Sunday, July 1, 2018

Leopoldville 1944 – Cape Dutch Houses

This photo by J. Costa for Congopresse in 1944 shows a Cape Dutch-style villa facing Ave. Tombeur de Tabora (later Tombalbaye, now Tabu Ley). It was built as a set of four for Otraco’s European managers in the block bounded by Aves. Comfina, Kasai and Strauch in the transport company’s extensive concession southwest of the Gare Centrale. Similar structures in a different style were built between the four. To my knowledge, they are the unique structures in Kinshasa of this architectural style (which is more prevalent in Bukavu and Lubumbashi), except perhaps the Compagnie Coloniale du Congo’s PEK building on Ave. Beernaert (Equateur) (Nov. 11, 2011).
Ave. Tombeur at the corner of Ave. Belgika (Ave. Lokele). 
The PEK building in 2004 housed the offices of Hewa Borwa Airlines.   
Another contemporary photograph shows the neat white structures facing the street with a mature Malebo palm in front of one.  In 2006, I offered a copy this photo to the owner of one of the houses in exchange for photographing it, and it took a bit of charm and persuasion before she acceded to such a bizarre request. 
The Cape Dutch structures anchored the 4 corners of the block. A different model was built in between.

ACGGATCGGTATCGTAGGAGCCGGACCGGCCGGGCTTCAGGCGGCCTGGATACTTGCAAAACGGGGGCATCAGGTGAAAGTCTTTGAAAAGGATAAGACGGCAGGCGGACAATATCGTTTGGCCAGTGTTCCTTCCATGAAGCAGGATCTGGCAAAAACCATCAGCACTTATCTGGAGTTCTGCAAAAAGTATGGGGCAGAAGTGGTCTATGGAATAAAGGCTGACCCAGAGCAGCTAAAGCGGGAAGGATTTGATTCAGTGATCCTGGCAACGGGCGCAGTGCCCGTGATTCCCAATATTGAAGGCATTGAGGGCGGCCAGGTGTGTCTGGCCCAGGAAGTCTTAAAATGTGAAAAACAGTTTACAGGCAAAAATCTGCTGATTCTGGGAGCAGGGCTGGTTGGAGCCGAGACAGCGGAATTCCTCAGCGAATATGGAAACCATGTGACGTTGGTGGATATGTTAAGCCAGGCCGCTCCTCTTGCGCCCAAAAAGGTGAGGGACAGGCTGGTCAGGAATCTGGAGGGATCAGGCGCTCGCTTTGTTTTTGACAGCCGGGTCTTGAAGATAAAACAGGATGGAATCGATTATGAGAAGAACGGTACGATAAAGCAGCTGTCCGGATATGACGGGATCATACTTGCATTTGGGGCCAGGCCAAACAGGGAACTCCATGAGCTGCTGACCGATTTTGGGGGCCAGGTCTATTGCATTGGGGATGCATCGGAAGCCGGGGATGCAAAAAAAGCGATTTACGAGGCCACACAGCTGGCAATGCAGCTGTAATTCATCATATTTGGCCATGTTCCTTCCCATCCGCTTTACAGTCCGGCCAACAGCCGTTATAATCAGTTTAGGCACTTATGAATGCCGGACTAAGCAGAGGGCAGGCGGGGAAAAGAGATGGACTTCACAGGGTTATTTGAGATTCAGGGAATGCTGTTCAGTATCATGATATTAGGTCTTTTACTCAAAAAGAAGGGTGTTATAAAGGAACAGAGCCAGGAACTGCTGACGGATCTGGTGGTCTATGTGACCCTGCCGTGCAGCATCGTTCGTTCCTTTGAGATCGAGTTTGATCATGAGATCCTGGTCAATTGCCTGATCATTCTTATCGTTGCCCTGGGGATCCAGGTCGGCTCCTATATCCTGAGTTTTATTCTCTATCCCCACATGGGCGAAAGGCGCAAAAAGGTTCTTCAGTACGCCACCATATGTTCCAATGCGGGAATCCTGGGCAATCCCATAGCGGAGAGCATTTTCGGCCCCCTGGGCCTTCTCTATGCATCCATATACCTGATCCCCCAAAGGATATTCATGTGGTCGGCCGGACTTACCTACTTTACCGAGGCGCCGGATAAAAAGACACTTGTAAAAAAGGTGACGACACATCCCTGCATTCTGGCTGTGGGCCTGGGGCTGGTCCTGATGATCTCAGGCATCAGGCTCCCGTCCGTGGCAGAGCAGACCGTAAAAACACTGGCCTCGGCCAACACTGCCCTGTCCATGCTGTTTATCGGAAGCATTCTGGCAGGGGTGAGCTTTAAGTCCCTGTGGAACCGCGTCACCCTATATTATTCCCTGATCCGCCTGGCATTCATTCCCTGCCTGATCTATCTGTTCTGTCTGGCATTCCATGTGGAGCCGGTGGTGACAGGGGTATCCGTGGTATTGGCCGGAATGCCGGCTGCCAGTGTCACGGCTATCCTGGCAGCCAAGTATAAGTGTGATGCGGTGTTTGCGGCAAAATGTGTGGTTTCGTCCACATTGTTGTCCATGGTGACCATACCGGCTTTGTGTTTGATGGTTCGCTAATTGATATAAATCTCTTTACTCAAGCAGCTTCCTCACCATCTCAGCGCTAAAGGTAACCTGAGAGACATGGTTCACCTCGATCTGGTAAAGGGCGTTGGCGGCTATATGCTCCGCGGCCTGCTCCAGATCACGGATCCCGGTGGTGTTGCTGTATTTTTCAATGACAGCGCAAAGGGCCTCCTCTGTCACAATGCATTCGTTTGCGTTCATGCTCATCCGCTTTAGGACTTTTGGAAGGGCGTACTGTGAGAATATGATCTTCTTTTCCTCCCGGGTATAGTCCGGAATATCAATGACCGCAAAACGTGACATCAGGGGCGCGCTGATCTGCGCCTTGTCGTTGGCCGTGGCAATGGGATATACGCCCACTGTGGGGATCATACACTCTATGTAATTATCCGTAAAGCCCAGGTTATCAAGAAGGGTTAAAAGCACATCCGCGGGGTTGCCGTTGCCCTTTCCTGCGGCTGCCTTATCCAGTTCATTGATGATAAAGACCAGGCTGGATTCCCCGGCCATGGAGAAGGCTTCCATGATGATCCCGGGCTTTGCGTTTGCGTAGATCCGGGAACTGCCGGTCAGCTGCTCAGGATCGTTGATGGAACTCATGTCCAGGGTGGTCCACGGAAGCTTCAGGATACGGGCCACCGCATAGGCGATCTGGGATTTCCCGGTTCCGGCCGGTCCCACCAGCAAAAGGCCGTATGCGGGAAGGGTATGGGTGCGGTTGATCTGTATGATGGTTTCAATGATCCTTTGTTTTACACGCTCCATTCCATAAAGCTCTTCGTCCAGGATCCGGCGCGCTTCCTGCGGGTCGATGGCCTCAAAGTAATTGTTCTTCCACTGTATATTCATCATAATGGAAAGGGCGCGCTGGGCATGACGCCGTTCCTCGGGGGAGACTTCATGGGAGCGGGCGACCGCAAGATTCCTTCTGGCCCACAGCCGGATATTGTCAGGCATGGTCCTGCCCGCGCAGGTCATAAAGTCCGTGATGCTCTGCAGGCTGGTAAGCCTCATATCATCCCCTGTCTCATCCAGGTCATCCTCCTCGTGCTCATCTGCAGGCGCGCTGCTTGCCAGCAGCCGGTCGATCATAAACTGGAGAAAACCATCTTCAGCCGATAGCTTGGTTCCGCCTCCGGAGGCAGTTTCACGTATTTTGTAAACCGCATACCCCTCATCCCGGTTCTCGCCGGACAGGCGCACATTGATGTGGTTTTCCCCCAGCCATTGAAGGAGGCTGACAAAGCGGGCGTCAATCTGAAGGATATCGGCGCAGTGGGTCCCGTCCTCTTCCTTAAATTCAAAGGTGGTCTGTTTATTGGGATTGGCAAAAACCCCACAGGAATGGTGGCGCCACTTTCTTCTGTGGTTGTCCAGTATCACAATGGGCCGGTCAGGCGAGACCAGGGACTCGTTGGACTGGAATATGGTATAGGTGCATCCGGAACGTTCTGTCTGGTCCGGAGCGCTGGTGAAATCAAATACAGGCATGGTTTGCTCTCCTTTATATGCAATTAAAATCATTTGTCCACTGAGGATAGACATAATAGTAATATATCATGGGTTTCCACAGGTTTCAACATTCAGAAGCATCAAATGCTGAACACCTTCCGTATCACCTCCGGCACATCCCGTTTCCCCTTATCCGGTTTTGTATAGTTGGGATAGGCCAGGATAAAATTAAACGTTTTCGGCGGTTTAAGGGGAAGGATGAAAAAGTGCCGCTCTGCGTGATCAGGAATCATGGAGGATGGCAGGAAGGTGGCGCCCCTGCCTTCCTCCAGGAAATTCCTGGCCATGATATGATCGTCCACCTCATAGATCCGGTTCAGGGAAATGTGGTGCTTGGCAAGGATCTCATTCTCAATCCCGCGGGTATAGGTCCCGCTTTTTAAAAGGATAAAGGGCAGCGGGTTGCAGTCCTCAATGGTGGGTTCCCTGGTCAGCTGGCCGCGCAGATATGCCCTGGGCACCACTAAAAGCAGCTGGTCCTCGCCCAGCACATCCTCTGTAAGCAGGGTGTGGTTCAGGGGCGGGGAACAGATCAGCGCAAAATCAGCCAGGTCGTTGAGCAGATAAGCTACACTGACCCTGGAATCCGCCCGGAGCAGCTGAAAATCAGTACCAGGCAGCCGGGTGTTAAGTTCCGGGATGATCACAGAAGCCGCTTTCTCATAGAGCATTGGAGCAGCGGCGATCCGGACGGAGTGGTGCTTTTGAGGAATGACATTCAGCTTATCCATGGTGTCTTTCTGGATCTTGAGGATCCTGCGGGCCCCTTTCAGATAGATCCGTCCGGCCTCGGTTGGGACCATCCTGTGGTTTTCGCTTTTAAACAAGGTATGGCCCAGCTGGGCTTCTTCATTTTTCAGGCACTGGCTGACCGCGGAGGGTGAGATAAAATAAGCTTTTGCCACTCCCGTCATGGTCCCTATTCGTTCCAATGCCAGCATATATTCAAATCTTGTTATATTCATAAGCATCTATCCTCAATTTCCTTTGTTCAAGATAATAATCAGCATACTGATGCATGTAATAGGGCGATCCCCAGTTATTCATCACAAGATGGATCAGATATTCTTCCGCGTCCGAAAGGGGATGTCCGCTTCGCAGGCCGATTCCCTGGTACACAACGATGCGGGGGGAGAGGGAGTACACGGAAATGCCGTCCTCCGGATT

A view of the house from the gate.
Front entrance detail.
Three years later, the Wikinshasa team (see Sources, below) captured the house from the upper floors of one of the Onatra apartments across the street, showing some repairs under way and the trunk of a large Baobab tree lying on the ground.  The researchers estimated the buildings were constructed in 1925-26, which would be consistent with other construction in the area at that time as the city’s commercial district moved south from the railway line (now Blvd. 30 Juin (Jan. 23, 2011).
The house in 2009 at the corner of Ave. Tombalbaye and Kasai.
The house from the side.
Recently, the Roi du Cossa restaurant opened in the house on the corner of Ave. Lokele.  The Portuguese restaurant, a long-time purveyor of the best fresh-water shrimp (Cossa) in Kinshasa, had to move from its location on Ave. Mpolo to make way for another high rise.  The old restaurants was in a non-descript colonial building with a now-enclosed wraparound porch.  The new place fairly screams, “come in and get your Cossas!”.  The owners knocked out several interior walls to create a large dining area, but kept the original facade intact.
Who can resist?
The former restaurant on Ave. Mpolo.
Ave. Tabu Ley is under reconstruction.  Once it is completed, the street may provide the buildings some of the cachet of the original photo.
Looking east on Ave. Tabu Ley at Ave. Kasai.
  • This website is one of the premier sources historic images of Kinshasa and their description.  Commissioned by the French Embassy, the inventory was carried out between 2009-2010 under the direction of the French Ministry of Culture and Communication in collaboration with the Bureau d’Etude, d’Amenagement et d’Urbanisme (BEAU) and the Monuments and Sites section of the Institute of National Museums of Congo in Kinshasa. Link to the houses:

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